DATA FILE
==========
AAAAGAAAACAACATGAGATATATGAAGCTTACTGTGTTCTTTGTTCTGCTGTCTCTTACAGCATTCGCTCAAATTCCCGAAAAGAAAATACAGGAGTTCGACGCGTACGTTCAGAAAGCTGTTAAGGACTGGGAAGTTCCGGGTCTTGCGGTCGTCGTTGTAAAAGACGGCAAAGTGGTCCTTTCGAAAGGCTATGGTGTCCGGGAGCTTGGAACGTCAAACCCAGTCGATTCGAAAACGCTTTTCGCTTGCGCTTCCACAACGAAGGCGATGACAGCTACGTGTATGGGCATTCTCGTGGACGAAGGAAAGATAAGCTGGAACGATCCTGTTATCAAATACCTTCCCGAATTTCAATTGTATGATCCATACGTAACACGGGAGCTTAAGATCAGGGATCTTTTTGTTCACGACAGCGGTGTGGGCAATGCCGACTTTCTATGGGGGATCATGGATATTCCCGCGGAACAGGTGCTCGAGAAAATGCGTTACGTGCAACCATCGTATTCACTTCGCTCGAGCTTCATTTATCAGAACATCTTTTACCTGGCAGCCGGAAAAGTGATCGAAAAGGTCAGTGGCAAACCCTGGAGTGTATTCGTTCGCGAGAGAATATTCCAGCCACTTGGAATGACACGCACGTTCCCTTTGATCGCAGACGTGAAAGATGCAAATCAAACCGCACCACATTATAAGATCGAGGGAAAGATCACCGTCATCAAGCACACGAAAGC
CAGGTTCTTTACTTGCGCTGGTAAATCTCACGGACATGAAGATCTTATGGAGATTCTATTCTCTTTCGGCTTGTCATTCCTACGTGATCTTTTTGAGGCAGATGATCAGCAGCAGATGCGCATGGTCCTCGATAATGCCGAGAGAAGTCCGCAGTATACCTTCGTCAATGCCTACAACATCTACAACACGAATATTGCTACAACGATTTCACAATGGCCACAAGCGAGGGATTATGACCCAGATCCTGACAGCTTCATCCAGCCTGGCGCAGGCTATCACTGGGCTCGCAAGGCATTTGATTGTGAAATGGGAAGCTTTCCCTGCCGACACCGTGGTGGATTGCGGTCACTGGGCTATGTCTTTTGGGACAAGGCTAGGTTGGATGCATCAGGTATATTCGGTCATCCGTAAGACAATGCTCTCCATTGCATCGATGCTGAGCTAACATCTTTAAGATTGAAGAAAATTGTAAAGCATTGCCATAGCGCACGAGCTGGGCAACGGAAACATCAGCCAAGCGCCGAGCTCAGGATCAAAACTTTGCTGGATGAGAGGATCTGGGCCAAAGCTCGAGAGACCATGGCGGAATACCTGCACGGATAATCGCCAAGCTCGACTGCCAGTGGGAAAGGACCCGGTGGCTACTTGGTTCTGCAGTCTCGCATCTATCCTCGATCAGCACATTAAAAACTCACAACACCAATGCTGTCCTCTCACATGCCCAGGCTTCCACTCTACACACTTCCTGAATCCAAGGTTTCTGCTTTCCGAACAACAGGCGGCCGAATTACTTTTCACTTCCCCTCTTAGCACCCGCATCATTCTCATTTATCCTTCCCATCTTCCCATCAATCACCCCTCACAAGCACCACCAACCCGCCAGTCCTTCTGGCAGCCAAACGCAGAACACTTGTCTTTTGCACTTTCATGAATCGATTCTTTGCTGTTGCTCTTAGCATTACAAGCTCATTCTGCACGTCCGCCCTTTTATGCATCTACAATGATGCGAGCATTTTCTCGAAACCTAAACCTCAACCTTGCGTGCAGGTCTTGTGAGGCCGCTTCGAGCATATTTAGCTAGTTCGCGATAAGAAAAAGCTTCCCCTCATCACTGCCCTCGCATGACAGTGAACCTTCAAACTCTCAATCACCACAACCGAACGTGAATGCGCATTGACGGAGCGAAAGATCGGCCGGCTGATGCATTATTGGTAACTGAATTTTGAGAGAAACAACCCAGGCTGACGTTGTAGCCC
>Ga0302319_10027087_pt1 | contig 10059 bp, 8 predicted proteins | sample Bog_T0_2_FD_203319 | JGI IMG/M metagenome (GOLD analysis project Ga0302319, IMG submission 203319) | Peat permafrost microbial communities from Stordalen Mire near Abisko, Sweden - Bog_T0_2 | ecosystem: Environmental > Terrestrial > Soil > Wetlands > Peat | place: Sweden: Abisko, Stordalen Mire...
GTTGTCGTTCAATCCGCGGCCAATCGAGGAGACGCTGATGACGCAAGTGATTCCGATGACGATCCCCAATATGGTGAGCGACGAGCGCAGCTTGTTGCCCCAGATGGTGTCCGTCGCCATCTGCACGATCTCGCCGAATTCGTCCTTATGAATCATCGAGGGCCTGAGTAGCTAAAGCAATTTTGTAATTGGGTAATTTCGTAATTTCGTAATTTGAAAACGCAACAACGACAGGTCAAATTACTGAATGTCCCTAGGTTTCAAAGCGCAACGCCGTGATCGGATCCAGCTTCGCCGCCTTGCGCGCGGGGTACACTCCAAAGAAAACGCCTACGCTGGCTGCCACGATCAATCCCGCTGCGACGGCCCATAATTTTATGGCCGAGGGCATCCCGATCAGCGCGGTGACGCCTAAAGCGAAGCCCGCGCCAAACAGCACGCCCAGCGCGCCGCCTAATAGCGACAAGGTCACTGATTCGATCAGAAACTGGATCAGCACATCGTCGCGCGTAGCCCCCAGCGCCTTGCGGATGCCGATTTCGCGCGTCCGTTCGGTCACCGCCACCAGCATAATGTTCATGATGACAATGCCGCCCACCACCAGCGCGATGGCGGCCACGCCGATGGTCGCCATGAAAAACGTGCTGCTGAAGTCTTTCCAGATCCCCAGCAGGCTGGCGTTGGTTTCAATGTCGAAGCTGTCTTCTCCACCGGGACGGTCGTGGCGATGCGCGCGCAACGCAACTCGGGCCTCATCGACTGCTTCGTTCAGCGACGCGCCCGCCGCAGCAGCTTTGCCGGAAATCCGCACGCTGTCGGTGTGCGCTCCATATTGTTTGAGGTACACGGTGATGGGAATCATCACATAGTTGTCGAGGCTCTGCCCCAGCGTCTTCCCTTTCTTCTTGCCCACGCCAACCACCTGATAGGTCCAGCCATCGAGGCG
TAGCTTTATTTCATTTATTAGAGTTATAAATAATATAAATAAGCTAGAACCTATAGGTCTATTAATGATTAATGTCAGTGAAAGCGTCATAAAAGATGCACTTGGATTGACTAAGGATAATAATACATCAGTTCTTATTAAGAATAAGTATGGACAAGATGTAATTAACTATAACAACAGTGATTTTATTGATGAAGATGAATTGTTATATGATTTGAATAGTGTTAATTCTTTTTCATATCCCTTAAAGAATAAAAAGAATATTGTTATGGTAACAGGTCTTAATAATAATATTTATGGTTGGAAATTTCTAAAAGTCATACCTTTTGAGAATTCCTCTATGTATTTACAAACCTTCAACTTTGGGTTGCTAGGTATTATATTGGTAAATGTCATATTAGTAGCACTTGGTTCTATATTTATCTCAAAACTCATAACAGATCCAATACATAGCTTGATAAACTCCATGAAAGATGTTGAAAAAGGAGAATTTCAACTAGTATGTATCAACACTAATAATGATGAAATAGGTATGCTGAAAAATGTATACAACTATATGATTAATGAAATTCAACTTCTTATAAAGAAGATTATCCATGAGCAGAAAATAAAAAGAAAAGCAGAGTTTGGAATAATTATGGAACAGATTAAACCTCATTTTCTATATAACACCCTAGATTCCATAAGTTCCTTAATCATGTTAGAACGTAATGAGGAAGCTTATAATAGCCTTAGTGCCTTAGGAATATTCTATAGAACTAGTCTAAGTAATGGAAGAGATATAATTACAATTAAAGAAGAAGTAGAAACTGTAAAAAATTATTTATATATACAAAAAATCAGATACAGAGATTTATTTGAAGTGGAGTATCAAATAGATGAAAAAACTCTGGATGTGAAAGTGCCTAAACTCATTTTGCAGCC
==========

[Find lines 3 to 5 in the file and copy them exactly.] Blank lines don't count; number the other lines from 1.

>Ga0302319_10027087_pt1 | contig 10059 bp, 8 predicted proteins | sample Bog_T0_2_FD_203319 | JGI IMG/M metagenome (GOLD analysis project Ga0302319, IMG submission 203319) | Peat permafrost microbial communities from Stordalen Mire near Abisko, Sweden - Bog_T0_2 | ecosystem: Environmental > Terrestrial > Soil > Wetlands > Peat | place: Sweden: Abisko, Stordalen Mire...
GTTGTCGTTCAATCCGCGGCCAATCGAGGAGACGCTGATGACGCAAGTGATTCCGATGACGATCCCCAATATGGTGAGCGACGAGCGCAGCTTGTTGCCCCAGATGGTGTCCGTCGCCATCTGCACGATCTCGCCGAATTCGTCCTTATGAATCATCGAGGGCCTGAGTAGCTAAAGCAATTTTGTAATTGGGTAATTTCGTAATTTCGTAATTTGAAAACGCAACAACGACAGGTCAAATTACTGAATGTCCCTAGGTTTCAAAGCGCAACGCCGTGATCGGATCCAGCTTCGCCGCCTTGCGCGCGGGGTACACTCCAAAGAAAACGCCTACGCTGGCTGCCACGATCAATCCCGCTGCGACGGCCCATAATTTTATGGCCGAGGGCATCCCGATCAGCGCGGTGACGCCTAAAGCGAAGCCCGCGCCAAACAGCACGCCCAGCGCGCCGCCTAATAGCGACAAGGTCACTGATTCGATCAGAAACTGGATCAGCACATCGTCGCGCGTAGCCCCCAGCGCCTTGCGGATGCCGATTTCGCGCGTCCGTTCGGTCACCGCCACCAGCATAATGTTCATGATGACAATGCCGCCCACCACCAGCGCGATGGCGGCCACGCCGATGGTCGCCATGAAAAACGTGCTGCTGAAGTCTTTCCAGATCCCCAGCAGGCTGGCGTTGGTTTCAATGTCGAAGCTGTCTTCTCCACCGGGACGGTCGTGGCGATGCGCGCGCAACGCAACTCGGGCCTCATCGACTGCTTCGTTCAGCGACGCGCCCGCCGCAGCAGCTTTGCCGGAAATCCGCACGCTGTCGGTGTGCGCTCCATATTGTTTGAGGTACACGGTGATGGGAATCATCACATAGTTGTCGAGGCTCTGCCCCAGCGTCTTCCCTTTCTTCTTGCCCACGCCAACCACCTGATAGGTCCAGCCATCGAGGCG
TAGCTTTATTTCATTTATTAGAGTTATAAATAATATAAATAAGCTAGAACCTATAGGTCTATTAATGATTAATGTCAGTGAAAGCGTCATAAAAGATGCACTTGGATTGACTAAGGATAATAATACATCAGTTCTTATTAAGAATAAGTATGGACAAGATGTAATTAACTATAACAACAGTGATTTTATTGATGAAGATGAATTGTTATATGATTTGAATAGTGTTAATTCTTTTTCATATCCCTTAAAGAATAAAAAGAATATTGTTATGGTAACAGGTCTTAATAATAATATTTATGGTTGGAAATTTCTAAAAGTCATACCTTTTGAGAATTCCTCTATGTATTTACAAACCTTCAACTTTGGGTTGCTAGGTATTATATTGGTAAATGTCATATTAGTAGCACTTGGTTCTATATTTATCTCAAAACTCATAACAGATCCAATACATAGCTTGATAAACTCCATGAAAGATGTTGAAAAAGGAGAATTTCAACTAGTATGTATCAACACTAATAATGATGAAATAGGTATGCTGAAAAATGTATACAACTATATGATTAATGAAATTCAACTTCTTATAAAGAAGATTATCCATGAGCAGAAAATAAAAAGAAAAGCAGAGTTTGGAATAATTATGGAACAGATTAAACCTCATTTTCTATATAACACCCTAGATTCCATAAGTTCCTTAATCATGTTAGAACGTAATGAGGAAGCTTATAATAGCCTTAGTGCCTTAGGAATATTCTATAGAACTAGTCTAAGTAATGGAAGAGATATAATTACAATTAAAGAAGAAGTAGAAACTGTAAAAAATTATTTATATATACAAAAAATCAGATACAGAGATTTATTTGAAGTGGAGTATCAAATAGATGAAAAAACTCTGGATGTGAAAGTGCCTAAACTCATTTTGCAGCC